Bloomberg Launches Fatherhood Initiative
Mayor Michael R. Bloomberg has announced the launch of a citywide fatherhood initiative to strengthen New York City families by helping fathers be active in their children’s lives. The launch comes after the Mayor directed city agencies to review their policies and practices to make sure fathers were not unintentionally excluded from, or missing opportunities to engage in their children’s lives.
The initiative includes more than a dozen programs ranging from offering parenting classes at public hospitals and homeless shelters, to educational activities for dads and their children at Housing Authority community centers. To oversee the effort, the City will hire its first-ever Citywide Fatherhood Services Coordinator. The Mayor was joined at the announcement at The Fortune Society by Deputy Mayor for Health and Human Services Linda I. Gibbs, Deputy Mayor for Education and Community Development Dennis M. Walcott, actor Malik Yoba, New York City Housing Authority Chairman John B. Rhea, Human Resources Administration Commissioner Robert Doar, Department of Youth and Community Development Commissioner Jeanne B. Mullgrav, President and CEO of the Fortune Society, Joanne Page, and Fortune Society member Francisco Gonzalez.
“Strong families make a strong New York. But too many children in this city are growing up without their fathers,” said Mayor Bloomberg. “We want more children in our City to experience the encouragement, support and love of their fathers. And that’s why all City agencies will work to seize every opportunity to help fathers be a part of their children’s lives.”
“All too often we focus our attention and resources on helping mothers and forget that dads – particularly new ones – need help too,” said Deputy Mayor of Health and Human Services Linda I. Gibbs. “The initiative announced today will make sure New York City fathers have more opportunities to engage in their children’s lives.” Children who grow up without active fathers in their lives are more likely to live in poverty, do poorly in school, run afoul of the criminal justice system, and become teenage parents.
This is particularly true for New York City’s African American and Hispanic children, who are more likely to grow up in single-parent households. While 32 percent of all New York City children under the age of 17 live in households without a father, 54 percent of black and 43 percent of Latino children grow up in fatherless households.
“By making our agencies more father friendly, we will help thousands of dads be a part of their children’s lives,” said Deputy Mayor for Education and Community Development Dennis M. Walcott. “This will improve the lives of thousands of children in New York City, who will undoubtedly do better in school and life with the support and love of two active parents.”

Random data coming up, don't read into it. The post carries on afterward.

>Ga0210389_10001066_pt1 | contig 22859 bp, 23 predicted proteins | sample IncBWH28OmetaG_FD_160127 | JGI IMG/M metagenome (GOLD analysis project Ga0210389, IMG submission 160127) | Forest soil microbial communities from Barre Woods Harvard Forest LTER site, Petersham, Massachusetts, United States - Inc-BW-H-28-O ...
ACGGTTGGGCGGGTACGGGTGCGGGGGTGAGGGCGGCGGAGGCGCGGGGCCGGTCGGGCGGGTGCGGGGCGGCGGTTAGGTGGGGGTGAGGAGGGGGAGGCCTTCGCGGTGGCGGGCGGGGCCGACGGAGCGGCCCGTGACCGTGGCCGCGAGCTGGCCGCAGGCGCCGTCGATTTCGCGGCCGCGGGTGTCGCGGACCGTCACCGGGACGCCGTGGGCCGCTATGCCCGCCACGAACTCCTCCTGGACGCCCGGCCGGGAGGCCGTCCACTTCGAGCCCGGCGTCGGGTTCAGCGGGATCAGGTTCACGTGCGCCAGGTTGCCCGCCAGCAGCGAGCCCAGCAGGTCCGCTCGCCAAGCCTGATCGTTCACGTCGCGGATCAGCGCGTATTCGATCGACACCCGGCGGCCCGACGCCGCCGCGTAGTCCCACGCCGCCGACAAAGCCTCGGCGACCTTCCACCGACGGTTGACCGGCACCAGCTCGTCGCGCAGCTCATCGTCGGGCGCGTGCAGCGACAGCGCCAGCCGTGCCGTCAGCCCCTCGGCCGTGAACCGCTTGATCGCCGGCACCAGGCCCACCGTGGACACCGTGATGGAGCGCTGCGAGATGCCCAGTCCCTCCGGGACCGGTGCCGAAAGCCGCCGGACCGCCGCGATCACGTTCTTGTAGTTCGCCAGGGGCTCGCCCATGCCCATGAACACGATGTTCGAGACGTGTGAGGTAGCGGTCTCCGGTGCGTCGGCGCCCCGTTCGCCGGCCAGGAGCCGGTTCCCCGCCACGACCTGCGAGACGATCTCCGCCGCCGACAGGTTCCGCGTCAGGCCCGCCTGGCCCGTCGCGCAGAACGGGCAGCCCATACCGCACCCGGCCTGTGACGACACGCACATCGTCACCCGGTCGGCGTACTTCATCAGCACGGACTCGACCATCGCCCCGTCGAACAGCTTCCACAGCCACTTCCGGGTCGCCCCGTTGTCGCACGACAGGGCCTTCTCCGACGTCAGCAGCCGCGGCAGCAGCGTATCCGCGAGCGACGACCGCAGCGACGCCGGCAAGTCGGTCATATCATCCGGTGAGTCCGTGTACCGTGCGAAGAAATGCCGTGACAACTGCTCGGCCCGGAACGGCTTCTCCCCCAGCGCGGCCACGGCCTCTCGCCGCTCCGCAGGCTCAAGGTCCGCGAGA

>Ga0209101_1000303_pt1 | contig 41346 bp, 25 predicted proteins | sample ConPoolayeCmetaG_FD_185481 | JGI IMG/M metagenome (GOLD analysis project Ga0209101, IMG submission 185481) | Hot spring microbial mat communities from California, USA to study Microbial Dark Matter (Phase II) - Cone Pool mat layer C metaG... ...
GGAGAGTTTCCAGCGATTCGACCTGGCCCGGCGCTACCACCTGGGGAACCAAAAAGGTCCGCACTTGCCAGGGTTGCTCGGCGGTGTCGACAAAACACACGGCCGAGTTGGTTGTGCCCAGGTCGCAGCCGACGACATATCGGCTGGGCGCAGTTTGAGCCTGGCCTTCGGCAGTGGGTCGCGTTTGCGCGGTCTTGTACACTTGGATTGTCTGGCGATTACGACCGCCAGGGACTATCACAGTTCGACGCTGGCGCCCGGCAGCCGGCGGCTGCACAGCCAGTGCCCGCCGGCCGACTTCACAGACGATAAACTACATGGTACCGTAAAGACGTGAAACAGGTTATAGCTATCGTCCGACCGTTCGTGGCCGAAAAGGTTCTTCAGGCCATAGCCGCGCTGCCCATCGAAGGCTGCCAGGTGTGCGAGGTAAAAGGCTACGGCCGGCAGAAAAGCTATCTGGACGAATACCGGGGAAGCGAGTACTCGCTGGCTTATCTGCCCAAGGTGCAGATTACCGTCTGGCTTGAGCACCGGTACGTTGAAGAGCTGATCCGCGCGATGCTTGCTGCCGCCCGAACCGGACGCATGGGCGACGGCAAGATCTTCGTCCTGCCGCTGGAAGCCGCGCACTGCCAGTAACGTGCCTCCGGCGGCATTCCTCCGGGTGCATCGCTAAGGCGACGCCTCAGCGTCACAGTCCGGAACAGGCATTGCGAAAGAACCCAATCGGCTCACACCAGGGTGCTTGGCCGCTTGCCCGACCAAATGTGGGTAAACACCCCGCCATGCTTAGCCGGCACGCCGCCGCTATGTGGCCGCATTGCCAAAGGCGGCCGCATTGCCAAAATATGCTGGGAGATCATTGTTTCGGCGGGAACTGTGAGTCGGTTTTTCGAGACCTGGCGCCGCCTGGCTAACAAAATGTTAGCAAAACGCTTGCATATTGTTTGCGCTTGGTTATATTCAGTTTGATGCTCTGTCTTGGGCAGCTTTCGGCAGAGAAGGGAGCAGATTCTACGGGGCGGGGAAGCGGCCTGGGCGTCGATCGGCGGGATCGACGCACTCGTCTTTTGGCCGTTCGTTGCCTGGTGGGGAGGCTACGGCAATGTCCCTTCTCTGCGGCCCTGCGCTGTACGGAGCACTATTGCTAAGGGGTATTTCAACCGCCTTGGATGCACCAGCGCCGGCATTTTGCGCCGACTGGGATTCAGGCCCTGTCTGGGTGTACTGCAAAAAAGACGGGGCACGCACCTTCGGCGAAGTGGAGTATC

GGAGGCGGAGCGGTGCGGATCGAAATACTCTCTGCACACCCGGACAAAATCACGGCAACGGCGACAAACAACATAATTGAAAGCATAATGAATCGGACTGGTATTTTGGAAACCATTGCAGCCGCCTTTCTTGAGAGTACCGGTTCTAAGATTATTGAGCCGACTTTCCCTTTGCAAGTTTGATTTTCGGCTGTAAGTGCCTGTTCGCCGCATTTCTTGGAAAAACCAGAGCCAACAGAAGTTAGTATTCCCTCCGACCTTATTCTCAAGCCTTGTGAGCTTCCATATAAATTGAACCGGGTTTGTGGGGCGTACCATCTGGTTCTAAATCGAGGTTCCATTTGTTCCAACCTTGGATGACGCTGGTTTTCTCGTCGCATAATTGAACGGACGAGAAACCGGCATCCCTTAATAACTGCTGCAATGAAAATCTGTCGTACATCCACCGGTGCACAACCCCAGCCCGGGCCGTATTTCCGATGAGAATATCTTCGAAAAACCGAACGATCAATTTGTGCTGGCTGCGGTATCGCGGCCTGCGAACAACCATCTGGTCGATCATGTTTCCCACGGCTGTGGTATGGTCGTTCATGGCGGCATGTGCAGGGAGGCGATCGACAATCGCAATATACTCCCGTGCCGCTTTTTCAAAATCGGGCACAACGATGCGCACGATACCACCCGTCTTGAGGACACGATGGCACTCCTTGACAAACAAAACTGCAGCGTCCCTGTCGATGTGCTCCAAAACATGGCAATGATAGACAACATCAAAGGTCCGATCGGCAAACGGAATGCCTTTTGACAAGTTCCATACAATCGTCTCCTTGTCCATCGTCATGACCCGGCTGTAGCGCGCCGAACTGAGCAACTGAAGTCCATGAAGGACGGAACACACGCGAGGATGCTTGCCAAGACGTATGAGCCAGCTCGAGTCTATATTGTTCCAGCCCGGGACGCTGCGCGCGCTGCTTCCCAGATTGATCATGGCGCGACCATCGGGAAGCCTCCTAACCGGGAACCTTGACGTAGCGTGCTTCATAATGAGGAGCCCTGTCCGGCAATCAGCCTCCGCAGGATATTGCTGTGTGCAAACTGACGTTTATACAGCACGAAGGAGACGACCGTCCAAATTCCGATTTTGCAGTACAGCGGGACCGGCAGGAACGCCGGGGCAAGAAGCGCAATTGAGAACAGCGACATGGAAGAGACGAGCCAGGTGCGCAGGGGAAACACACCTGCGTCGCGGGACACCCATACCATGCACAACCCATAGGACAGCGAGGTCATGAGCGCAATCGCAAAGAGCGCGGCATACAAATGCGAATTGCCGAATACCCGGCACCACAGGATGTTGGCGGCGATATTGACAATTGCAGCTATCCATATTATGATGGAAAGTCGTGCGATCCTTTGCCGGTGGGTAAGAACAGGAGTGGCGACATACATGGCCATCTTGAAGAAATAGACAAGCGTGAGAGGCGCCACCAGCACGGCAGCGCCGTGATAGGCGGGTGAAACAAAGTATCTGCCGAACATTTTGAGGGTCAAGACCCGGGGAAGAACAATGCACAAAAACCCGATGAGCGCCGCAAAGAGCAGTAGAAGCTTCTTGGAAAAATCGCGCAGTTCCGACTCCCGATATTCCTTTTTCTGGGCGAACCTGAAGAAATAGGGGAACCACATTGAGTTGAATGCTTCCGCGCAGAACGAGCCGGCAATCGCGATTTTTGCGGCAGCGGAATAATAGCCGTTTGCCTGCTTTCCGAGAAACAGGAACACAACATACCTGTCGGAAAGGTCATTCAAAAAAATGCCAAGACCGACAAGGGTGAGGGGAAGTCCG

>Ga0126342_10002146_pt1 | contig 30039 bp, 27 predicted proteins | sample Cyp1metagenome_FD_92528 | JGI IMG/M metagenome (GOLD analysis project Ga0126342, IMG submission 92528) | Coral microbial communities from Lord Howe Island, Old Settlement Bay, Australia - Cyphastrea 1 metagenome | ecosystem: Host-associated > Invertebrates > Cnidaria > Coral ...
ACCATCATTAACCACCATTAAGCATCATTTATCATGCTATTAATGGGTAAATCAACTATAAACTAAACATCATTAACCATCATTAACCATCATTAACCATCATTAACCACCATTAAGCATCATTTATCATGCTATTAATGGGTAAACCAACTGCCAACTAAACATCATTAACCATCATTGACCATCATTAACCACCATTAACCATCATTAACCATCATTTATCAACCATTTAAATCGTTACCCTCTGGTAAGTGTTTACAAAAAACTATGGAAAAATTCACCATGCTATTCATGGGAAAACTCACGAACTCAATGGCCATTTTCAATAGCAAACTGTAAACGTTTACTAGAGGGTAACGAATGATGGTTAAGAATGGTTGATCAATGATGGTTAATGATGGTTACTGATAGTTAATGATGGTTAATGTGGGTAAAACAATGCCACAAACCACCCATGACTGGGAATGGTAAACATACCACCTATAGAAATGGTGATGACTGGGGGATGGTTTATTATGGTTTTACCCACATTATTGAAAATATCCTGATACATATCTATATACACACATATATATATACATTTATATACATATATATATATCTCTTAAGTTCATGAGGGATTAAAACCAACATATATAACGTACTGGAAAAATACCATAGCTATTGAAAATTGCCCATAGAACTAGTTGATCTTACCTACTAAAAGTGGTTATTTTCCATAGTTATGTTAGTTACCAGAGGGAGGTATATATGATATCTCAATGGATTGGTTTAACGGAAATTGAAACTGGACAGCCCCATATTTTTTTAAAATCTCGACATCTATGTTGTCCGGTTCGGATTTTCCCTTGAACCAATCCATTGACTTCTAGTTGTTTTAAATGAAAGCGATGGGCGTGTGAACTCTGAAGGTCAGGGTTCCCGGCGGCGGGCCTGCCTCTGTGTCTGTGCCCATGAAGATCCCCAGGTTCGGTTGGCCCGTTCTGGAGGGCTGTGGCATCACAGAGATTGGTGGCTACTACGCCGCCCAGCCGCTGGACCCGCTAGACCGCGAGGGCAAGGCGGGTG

“The New York City Housing Authority is proud to work with Mayor Bloomberg to engage, educate and empower fathers in NYCHA communities,” said NYCHA Chairman John B. Rhea. “NYCHA is fostering an environment in our developments and community centers where fathers reconnect with their children, equipped with the child development and life skills to make a positive, lasting impact on their children’s lives.”
“This morning over 24 million children woke up without their biological fathers in the home,” said Kenneth Braswell, Board Member of the National Fatherhood Leaders Group.
“Many of them will wake up the rest of their lives never seeing their fathers or knowing who they are. This is a great beginning to encourage fathers, require accountability from them, and ultimately celebrate fatherhood.”
Over the last three months, 13 City agencies including the Parks Department, Health and Hospitals Corporation, Department of Correction, Housing Authority, Probation Department, Health Department, Human Resources Administration, Department of Education, CUNY, Administration for Children’s Services, Youth and Community Development, Aging, and Homeless Services, have undertaken an extensive review of their policies and developed plans to better engage New York City fathers. In addition to hiring a program coordinator, the City will also launch a pilot at Housing Authority community centers on Wednesdays and Saturdays for fathers and their children.
In this supportive atmosphere, fathers will learn parental, life and child development skills, while also participating in recreational and cultural activities with their children.
The Housing Authority will also create a new partnership with CUNY to offer precollege development workshops and courses for teenaged youth and young fathers, with the goal of connecting fathers to CUNY colleges. The City’s Department of Youth and Community Development, and other agencies, will also collaborate to provide additional resources and programming at the centers.
New Yorkers interested in learning more about parenting and resources for fathers should call 311 or visit www.nyc.gov.